The switching of the poison is an old storytelling motif, familiar to most modern viewers of situation-comedies. The details of the story are not well thought out. Did no one notice the suddenly rich Seneschal? Or did the Cardinal dare to refuse to pay up, at the cost of being exposed?
The details of the narrative do not fit the events otherwise known about the last weeks of the life of Alexander VI. His doctors were treating him for recurring fevers, that is, for malaria.
Raphael of Volterra attributes the story to common gossip, from an unknown source.
As a result of his creation of new cardinals on May 31, 1503 (including Adriano Castello da Corneto), Pope Alexander VI had received the sum of 120,000 ducats [Diarii di Marino Sanuto 5, 53]. He was not in such desperate need for cash that he would murder one of his new cardinals within three months of their creation, one, moreover, who had been his principal secretary for some years. Claiming that Cardinal Adriano was papal Datary would provide a reason for him to have plenty of money; the office of Datary was notoriously lucrative. But Cardinal Adrian was never Datary.
There is another story about the murder of a former papal intimate, also through poison, also by Cesare Borgia, also out of greed [Feliciano Bussi, Istoria della città di Viterbo (Roma 1742) 288]:
Ricevette pero la Citta di Viterbo nell' anno 1499. non mediocre disgusto per la morte, che qui accadde il di 3. di novembre di Lodovico Agnello, Nobile Mantovano, ed Arcivescovo di Cosenza, il quale dopo essere stato impiegato da diversi Sommi Pontefici in molte cariche di riguardo, per ultimo fu qua spedito in qualita di Vicelegato della Provincia del Patrimonio. Varia e l' opinione, che corre di detta di lui morte, giacche Giovanni Broccardi, riferito da Michele Giustiniani nella sua Istoria de' Vescovi di Tivoli, pag. 114. lascio scritto, che il medesimo morisse di peste, ed all' ed all' incontro l' Ughellio nel Tomo primo della sua Italia Sacra, pag. 343 [Ughelli-Colet IX, 259], dice, ch' egli fosse fatto avvelenare dal Duca Cesare Valentino per rendersi padrone delle di lui gran ricchezze, ed eccone le precise parole: Alii illum e veneno jussa Caesaris Ducis Valentini propinato vitam liquisse scribunt: Etenim ditissimus erat Ludovicus, cujus divitias Valentinus anbelans, uno die vitam, opesque eidem ademisse narratur. Non essendo improbabile per molti riflessi cio, che affermasi dall' Ughellio; e particolarmente perche non si dubita, che il predetto Duca circa questo tempo non si ritrovasse in Viterbo alla testa dell' esercito Pontificio, giacche nell' Archivio di Corneto conservasi una sua lettera circolare, colla quale egli comanda alle Citta, e luoghi sottetti alla Chiesa, che debbano subitamente spedirgli alcuni guastatori per l' uso dell' artigliera, la qual lettera dassi da me nell' Appendice sotto il num. XLIV.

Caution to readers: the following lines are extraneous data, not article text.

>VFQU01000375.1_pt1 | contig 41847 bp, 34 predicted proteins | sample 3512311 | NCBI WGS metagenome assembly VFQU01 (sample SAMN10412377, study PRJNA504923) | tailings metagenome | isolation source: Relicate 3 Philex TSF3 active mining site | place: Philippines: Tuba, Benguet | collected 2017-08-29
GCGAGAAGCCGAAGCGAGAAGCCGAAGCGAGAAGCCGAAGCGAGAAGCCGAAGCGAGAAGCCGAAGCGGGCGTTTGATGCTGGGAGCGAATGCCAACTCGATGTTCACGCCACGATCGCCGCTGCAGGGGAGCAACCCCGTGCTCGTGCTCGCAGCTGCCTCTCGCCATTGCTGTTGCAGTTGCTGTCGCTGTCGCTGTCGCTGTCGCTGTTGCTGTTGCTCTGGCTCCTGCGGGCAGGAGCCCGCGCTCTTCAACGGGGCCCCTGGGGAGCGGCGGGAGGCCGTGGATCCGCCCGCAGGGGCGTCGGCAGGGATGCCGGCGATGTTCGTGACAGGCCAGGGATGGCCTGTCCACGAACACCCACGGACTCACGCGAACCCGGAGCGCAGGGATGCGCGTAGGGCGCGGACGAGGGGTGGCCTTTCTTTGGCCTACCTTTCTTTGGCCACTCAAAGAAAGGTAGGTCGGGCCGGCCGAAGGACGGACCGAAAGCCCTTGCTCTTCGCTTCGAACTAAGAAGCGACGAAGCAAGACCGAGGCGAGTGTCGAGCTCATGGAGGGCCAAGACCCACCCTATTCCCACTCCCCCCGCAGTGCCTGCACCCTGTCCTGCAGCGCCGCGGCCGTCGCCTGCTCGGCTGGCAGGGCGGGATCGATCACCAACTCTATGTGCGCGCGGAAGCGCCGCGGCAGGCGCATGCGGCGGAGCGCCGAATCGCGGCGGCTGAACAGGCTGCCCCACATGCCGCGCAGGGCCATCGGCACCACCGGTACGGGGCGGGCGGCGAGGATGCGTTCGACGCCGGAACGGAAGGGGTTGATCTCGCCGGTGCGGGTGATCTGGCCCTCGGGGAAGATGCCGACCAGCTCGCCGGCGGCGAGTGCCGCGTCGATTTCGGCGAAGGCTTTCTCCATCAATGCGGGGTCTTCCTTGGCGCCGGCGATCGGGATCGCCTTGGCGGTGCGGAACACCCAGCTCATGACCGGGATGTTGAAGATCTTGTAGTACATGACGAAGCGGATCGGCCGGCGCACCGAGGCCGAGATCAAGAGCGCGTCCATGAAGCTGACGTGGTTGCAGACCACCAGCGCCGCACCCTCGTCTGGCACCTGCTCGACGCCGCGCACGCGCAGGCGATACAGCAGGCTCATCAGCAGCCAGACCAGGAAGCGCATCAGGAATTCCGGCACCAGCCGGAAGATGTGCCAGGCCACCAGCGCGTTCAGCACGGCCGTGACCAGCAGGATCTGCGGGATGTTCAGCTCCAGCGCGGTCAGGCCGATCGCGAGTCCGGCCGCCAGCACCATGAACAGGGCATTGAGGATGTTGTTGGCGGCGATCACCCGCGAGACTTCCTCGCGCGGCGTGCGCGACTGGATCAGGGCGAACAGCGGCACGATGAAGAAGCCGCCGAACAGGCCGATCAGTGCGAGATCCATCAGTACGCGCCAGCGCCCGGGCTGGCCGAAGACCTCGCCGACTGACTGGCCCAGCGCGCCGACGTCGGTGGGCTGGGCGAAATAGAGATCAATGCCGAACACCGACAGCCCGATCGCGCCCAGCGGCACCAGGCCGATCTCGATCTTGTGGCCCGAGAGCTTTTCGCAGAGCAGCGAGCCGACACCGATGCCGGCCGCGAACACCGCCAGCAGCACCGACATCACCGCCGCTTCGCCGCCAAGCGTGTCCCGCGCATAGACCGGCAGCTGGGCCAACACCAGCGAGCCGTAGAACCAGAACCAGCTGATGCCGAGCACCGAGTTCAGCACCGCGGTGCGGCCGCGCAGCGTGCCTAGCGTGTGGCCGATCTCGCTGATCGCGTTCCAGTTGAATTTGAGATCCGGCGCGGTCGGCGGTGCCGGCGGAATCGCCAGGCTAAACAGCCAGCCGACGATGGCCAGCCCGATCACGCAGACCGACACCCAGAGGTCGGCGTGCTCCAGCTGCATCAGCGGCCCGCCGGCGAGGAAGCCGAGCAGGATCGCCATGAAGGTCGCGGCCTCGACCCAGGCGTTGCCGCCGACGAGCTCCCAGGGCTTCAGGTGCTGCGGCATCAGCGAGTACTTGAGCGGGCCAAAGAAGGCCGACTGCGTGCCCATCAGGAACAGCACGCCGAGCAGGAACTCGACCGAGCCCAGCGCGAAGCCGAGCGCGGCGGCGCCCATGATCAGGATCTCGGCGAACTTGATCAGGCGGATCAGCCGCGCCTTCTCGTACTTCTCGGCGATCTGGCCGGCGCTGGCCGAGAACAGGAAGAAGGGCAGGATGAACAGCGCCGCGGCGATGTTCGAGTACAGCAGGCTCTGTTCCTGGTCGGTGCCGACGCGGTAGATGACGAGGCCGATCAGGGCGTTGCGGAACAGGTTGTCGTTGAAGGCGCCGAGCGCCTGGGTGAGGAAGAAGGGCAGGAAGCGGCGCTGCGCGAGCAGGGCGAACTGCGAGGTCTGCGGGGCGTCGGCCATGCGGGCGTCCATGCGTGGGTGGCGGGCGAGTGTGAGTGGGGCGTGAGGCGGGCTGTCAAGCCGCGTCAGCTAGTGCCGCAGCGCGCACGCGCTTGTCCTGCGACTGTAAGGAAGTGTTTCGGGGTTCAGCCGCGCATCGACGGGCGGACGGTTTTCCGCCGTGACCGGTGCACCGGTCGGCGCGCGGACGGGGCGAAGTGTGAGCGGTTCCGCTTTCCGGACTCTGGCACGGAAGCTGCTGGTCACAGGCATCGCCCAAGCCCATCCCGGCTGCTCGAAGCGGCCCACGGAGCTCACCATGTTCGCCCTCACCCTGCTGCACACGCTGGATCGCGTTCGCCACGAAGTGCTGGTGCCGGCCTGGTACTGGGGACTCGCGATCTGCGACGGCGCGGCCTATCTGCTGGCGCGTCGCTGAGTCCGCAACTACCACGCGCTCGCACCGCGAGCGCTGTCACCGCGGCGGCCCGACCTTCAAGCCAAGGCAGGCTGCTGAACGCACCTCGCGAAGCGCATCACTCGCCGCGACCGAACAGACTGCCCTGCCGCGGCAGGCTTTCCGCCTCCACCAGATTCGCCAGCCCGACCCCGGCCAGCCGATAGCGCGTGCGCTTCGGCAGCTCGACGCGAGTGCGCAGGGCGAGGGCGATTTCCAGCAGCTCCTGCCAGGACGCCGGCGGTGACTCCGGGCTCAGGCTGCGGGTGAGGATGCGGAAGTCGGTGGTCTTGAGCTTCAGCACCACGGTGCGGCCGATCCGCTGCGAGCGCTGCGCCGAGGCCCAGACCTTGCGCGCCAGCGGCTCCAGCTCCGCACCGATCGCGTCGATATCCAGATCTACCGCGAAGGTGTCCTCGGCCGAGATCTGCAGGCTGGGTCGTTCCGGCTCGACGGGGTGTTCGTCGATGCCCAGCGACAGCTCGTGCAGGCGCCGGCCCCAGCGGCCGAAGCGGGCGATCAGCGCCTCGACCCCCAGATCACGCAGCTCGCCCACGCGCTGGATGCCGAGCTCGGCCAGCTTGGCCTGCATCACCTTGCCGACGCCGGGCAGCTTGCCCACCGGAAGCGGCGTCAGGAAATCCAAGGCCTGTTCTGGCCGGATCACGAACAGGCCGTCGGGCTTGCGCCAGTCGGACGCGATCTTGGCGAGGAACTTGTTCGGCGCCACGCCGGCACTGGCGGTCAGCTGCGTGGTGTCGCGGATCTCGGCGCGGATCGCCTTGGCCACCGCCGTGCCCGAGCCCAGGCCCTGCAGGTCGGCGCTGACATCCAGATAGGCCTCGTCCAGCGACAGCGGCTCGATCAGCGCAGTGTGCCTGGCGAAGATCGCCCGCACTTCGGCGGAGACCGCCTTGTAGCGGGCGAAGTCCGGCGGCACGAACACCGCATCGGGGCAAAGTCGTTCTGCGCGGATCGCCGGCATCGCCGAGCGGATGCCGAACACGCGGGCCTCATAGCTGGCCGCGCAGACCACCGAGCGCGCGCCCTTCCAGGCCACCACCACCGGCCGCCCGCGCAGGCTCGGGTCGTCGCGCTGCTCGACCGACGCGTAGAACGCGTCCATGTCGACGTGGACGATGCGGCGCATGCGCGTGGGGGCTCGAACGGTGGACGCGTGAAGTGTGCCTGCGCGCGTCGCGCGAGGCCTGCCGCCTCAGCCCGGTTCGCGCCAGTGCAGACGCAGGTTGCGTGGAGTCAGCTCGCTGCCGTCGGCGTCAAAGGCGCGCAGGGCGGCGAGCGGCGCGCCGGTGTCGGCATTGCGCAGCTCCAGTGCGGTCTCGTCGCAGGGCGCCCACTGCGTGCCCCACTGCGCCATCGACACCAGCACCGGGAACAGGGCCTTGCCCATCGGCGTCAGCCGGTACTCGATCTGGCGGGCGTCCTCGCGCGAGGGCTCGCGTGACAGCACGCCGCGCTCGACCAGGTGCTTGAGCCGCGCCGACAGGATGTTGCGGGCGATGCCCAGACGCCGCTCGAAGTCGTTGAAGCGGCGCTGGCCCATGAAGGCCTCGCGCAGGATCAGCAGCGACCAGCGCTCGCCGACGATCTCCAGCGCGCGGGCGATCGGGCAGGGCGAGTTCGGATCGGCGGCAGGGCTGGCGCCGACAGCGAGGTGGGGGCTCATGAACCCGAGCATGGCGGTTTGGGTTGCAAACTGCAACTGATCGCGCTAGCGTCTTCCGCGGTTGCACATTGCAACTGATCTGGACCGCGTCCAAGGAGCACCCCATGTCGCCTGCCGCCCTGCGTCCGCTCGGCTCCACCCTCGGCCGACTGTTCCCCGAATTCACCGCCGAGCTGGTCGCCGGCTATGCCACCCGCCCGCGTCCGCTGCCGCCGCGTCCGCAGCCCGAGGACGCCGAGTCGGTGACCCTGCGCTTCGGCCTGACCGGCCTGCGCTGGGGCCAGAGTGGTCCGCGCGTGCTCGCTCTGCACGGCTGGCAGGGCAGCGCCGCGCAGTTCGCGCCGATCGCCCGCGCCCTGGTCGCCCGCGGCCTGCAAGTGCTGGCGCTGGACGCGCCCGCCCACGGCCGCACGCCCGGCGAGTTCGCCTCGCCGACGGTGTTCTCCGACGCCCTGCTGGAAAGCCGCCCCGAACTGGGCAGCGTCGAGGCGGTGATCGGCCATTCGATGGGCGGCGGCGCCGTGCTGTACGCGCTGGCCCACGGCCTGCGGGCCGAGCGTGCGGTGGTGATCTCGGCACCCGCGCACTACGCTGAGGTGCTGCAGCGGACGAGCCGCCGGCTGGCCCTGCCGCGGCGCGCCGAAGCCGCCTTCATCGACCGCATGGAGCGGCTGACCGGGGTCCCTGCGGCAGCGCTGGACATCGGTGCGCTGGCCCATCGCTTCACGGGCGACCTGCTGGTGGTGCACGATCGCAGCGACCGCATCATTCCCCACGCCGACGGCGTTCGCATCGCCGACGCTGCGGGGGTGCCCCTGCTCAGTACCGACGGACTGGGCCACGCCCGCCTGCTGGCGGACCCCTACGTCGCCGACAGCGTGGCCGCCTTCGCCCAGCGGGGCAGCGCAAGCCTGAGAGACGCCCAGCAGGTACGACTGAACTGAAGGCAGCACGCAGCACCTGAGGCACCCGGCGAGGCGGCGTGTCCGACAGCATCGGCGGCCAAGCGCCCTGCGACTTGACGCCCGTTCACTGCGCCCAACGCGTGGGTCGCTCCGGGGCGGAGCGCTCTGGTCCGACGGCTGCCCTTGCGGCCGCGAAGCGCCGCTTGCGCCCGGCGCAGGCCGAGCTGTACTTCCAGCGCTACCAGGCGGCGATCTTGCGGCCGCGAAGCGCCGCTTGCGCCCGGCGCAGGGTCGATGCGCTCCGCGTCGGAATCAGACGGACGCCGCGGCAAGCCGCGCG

But the document referred to is issued by Cesare Borgia, at Viterbo on February 12, in his second year as Duke of Romandiola. It has no connection with the death of Archbishop Lodovico Agnello. It merely proves that Cesare was in Viterbo some ten months before the alleged poisoning.
Ludovico de Agnellis was appointed Archbishop of Cosenza on October 16, 1497 [Burchard II, 410 Thuasne]. He was sent to Viterbo as locum tenens for Cardinal Borgia on December 28, 1498 [Burchard II, 504], and died on November 3, 1499. He was already Protonotarius Apostolicus and Clericus Camerae on August 23, 1484, when he was assisting in the preparations for the Conclave of 1484 [Burchard I, 16 Thuasne]. His death is noticed by Johannes Burkhard, the papal Master of Ceremonies in his Diarium [Volume II, p. 573, ed. Thuasne]:
Dominica, 3 novembris, circa meridiem, R. P. D. Ludovicus Agnellus, archiepiscopus Cusentinus, peste infectus, qui quasi usque ad mediam noctem precedentem cum suis solatium habuerat Viterbii, ubi gubernator erat seu legati locum tenens, vita functus est, cujus anima requiescat in pace. Per cujus obitum SS. D. N. prefecit in archiepiscopum R. in Christo P. D. Franciscum Borgiam, episcopum Theanensem, Sanctitatis suae thesaurarium generalem, 6 presentis mensis novembris; successit autem eidem Ludovico archiepiscopo, qui etiam erat clericus camere apostolice, in officio clericatus hujusmodi D. Ventura Benassai Senensis, nuper mercator Romanam curiam sequens, qui pro eo solvit ducatos V m(illia).
The entire story of the poisoning of the Archbishop by Cesare Borgia is without foundation. It rests solely on Ughelli's Alii scribunt. Rumor. But it propagates itself as a myth, and lends credence to other myths of the same sort.
The air was full of rumors throughout Italy in the second half of August and throughout September of 1503. In Florence, for example, it was reported that Cesare Borgia was dead in Rome, along with four cardinals, poisoned by wine. It was also reported that Cesare was trying to kill one Cardinal, but inadvertently killed his father the Pope instead:
Luca Landucci, Diario fiorentino ed. del Badia (Firenze 1883), 258-259:
E a dì 21 d'agosto 1503, el fu come Valentino era morto con 4 Cardinali. Non fu vero, non morì se none un Cardinale; e dissesi che Valentino aveva avvellenato fiaschi di vino, e che quello Cardinale mori di quello: e più s' è detto, che l' Papa n'aveva bevuto anche lui, in iscambio d'altri fiaschi, Per avvelenare e Cardinali, avvelenò el suo padre. Se fu vero o no, lo sa Iddio; tant' è, che fu un dì o dua da l'uno all'altro a morire. Vedi questo Valentino dove si truova al presente, con tanti nimici che gli verranno addesso!
©2014 John Paul Adams, CSUN